As part of Bas Bleu’s 2017 Book a Month program, each month we’re offering discussion questions, author interviews, or other bonus material about our Bluestocking BAM selection to enrich your reading experience—for book clubs as well as thoughtful individuals. (We’ll do our best to avoid plot spoilers, but you should proceed with caution!)
Our May Book a Month selection, The Improbability of Love, is a high-energy romp through London’s art world, a multi-character saga—one of the novel’s narrators is a centuries-old painting with a very high opinion of itself—that is by turns romantic, heartbreaking, and laugh-out-loud funny. Recently, we chatted with novelist Hannah Rothschild about her inspiration, the cultural value of art, and more.
Bas Bleu: The Improbability of Love, the painting at the heart of your novel, is not real, but its painter, Jean-Antoine Watteau, is. Of all the artists you’ve studied throughout your life and career, why did you choose his work as the root of your debut novel?
Hannah Rothschild: As a young, lonely sixteen year old on a school exchange to Paris I happened upon Watteau’s painting of the clown known as Gilles. Although the painting and its subject were several hundred years older than myself, I felt the shock and comfort of empathy—here was a man who felt as lonely and awkward as I did, here was a figure who “understood.” I wanted Annie, the heroine in my novel, recently abandoned by her long-term lover, adrift and alone in London, to experience the same shock of recognition and empathy and chose Watteau as the artist best able to deliver these feelings.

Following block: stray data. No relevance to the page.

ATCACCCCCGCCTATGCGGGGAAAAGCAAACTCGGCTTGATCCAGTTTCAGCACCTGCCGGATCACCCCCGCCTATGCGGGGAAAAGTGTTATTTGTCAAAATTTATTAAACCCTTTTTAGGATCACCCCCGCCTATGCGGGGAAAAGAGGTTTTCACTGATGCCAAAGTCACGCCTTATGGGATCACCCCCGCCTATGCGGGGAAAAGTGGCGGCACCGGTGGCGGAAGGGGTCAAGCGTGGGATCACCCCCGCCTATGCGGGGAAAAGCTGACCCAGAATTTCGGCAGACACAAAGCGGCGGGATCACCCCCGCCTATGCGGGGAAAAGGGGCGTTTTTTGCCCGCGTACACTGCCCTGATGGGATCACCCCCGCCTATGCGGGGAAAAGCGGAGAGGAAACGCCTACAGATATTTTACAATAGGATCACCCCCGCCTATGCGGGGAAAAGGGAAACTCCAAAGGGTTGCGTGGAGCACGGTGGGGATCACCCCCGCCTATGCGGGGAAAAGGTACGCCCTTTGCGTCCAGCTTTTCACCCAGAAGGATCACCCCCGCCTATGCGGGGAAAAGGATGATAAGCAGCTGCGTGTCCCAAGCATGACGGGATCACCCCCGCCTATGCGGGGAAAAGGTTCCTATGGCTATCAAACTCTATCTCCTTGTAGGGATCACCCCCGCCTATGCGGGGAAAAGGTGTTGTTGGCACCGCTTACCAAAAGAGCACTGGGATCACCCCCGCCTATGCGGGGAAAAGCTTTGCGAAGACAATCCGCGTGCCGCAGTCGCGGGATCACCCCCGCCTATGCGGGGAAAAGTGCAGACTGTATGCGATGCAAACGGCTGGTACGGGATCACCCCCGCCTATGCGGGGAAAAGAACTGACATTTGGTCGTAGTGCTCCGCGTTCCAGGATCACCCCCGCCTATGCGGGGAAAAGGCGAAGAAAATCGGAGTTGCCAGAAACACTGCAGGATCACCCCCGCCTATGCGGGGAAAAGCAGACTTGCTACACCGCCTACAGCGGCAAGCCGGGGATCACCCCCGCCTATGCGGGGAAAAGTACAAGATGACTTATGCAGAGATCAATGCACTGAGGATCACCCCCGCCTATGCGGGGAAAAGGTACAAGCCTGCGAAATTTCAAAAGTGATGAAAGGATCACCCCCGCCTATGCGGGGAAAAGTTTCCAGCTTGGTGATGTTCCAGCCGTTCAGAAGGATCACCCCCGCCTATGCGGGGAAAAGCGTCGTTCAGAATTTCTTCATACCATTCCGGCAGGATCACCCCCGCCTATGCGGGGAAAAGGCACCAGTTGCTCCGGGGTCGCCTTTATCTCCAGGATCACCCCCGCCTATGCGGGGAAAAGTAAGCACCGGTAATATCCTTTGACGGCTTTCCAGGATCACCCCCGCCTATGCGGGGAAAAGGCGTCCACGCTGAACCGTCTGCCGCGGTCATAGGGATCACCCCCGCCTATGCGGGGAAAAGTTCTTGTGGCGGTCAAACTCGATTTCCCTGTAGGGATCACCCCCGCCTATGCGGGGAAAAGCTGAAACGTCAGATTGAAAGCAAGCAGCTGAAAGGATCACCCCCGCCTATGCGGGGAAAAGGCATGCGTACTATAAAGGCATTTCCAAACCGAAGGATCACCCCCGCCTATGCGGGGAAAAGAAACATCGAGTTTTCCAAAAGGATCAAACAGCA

BB: Your novel boasts a large cast of narrators, which could become confusing and chaotic but, in this case, doesn’t. How difficult was it to navigate between the disparate primary characters, without short-changing any of them? Did you focus on writing the individual character arcs one at a time, or did you shift between them as the story progressed chronologically?